Young people who are experiencing mental health problems are increasingly turning to the Internet and social media for support, instead of parents or healthcare professionals, writes Lauren Blenkinsop.
A recent article by Mindswork states:
‘The Internet is both a one-stop shop and a social hang out. Whether a young person is going there to find out about the War of the Roses for A-Level History or to understand why they or a friend might be self-harming, chances are they go there before anything else.’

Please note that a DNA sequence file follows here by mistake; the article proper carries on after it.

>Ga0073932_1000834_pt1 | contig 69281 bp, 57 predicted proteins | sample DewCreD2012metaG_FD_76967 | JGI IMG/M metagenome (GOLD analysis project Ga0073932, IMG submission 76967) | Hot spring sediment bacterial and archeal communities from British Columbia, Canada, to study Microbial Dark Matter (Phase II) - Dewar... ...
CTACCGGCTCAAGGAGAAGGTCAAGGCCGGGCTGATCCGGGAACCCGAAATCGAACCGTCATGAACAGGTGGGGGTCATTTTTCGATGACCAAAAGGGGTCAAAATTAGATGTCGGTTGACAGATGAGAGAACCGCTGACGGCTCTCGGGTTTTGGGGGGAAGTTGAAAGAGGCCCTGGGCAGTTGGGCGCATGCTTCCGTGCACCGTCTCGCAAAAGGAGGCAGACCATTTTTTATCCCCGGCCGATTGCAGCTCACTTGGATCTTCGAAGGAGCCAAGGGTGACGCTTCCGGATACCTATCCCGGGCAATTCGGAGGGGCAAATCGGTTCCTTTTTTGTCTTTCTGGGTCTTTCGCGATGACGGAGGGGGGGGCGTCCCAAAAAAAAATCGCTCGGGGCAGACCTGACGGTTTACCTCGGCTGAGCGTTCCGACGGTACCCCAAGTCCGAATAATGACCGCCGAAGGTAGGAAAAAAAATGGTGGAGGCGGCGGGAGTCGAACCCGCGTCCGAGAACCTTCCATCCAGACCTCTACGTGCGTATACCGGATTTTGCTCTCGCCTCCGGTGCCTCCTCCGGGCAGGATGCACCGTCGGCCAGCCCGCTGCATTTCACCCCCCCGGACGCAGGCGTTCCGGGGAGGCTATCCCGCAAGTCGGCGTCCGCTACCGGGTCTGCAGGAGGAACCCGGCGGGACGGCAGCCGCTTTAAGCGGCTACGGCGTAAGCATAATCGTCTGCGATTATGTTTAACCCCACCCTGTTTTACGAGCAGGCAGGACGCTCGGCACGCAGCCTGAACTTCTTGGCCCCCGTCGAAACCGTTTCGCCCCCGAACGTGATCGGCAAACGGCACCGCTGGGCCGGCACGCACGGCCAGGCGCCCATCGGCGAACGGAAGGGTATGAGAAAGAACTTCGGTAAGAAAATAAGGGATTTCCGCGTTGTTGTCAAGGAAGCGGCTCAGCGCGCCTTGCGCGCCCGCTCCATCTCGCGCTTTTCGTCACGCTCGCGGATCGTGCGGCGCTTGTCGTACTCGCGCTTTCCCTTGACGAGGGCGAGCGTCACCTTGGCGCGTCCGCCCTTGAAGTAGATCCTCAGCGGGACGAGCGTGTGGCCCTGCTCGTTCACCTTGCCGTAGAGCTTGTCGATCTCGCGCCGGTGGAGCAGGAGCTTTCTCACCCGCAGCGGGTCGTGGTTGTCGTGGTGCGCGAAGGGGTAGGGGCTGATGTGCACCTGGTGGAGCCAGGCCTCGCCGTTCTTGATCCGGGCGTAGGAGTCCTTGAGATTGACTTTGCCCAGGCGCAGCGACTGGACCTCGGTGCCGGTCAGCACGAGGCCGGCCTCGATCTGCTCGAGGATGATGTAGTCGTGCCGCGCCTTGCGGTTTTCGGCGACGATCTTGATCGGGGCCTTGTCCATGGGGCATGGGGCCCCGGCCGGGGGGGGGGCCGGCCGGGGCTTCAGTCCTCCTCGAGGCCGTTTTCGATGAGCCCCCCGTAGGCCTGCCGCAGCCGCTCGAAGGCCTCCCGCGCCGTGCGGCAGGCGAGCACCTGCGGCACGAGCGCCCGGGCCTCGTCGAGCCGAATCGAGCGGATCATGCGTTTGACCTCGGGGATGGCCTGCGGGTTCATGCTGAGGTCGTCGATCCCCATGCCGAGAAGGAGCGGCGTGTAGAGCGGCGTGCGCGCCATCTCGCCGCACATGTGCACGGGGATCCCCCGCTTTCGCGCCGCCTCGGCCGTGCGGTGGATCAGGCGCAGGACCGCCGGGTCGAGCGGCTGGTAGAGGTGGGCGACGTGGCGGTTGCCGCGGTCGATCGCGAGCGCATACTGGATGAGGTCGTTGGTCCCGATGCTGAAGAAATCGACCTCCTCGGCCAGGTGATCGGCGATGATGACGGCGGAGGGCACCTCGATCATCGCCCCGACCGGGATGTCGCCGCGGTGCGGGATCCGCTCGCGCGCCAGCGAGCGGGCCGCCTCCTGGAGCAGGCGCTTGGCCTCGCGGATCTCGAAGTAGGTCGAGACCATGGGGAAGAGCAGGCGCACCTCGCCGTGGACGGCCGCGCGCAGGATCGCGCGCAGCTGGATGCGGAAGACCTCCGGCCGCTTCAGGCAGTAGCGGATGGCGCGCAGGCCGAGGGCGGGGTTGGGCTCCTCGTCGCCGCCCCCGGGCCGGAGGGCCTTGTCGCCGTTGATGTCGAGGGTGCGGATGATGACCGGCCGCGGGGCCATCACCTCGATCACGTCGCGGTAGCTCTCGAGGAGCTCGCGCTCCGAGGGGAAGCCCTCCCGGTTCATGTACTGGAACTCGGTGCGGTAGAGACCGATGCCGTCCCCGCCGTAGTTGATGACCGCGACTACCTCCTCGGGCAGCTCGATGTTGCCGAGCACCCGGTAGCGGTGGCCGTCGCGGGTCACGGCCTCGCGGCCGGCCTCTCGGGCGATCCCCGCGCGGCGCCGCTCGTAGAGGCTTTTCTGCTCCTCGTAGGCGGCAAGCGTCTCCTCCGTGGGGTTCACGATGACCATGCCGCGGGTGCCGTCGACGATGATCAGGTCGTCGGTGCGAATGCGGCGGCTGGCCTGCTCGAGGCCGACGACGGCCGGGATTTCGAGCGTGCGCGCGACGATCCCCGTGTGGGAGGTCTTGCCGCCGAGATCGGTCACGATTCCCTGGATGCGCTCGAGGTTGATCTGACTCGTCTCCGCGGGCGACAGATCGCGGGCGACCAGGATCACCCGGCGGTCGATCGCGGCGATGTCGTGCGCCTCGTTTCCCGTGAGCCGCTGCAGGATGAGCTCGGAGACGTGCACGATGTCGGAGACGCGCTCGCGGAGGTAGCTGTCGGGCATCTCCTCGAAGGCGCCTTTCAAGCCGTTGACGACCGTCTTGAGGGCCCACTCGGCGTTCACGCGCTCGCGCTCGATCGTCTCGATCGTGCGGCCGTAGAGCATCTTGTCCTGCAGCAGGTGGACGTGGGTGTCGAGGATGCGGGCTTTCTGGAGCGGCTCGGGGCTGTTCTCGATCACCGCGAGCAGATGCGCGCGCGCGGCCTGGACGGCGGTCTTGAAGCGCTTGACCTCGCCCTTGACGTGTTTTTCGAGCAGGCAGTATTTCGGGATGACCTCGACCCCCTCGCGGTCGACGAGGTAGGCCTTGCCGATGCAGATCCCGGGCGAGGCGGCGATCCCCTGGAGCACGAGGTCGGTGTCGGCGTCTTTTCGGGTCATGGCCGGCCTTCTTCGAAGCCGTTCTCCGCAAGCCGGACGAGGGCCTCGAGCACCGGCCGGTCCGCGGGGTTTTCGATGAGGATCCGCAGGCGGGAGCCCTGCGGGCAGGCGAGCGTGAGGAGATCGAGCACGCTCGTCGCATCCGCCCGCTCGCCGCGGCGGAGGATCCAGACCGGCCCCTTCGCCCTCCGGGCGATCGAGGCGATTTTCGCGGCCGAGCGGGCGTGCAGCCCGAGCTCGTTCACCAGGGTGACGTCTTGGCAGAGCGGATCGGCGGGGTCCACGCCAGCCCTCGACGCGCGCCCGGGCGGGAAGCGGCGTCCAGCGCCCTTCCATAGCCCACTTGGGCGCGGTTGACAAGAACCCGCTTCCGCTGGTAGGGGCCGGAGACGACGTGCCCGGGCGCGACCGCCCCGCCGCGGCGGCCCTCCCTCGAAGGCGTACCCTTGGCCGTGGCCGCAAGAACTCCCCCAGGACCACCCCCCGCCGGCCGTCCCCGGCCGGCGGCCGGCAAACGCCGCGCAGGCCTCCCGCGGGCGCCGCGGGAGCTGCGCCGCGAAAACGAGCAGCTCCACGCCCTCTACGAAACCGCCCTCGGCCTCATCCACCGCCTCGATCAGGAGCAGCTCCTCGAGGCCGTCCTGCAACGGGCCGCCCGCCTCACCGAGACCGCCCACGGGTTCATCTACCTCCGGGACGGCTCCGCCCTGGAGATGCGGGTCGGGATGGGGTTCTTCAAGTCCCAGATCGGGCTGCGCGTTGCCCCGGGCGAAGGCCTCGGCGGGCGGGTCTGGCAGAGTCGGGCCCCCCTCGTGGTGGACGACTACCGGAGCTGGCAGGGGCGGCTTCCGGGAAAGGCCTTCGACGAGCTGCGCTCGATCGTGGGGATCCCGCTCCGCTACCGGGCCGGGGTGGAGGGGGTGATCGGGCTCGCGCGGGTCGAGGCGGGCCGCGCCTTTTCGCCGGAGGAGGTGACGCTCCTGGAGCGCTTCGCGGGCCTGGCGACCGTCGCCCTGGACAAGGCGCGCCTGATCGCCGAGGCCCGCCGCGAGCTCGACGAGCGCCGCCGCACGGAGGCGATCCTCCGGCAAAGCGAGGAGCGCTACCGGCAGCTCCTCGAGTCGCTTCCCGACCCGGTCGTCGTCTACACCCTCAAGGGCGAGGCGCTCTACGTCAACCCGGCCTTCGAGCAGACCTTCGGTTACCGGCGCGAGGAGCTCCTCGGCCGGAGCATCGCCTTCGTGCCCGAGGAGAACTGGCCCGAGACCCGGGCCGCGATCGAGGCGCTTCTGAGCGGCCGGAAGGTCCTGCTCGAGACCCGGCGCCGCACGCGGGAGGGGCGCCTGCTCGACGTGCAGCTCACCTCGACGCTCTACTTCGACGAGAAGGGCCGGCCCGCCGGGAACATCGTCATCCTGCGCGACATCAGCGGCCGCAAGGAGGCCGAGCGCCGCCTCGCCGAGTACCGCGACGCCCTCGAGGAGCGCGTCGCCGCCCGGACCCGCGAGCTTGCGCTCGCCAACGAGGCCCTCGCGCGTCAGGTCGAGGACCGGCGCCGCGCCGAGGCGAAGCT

This is supported by recent research carried out by YoungMinds and Cello, which showed that in the instance of self-harm, 73% of young people relied on TV, radio, social networks and websites to get information. This is compared to just 11% who sought information from healthcare professionals. Interestingly, 50% of the young people qu
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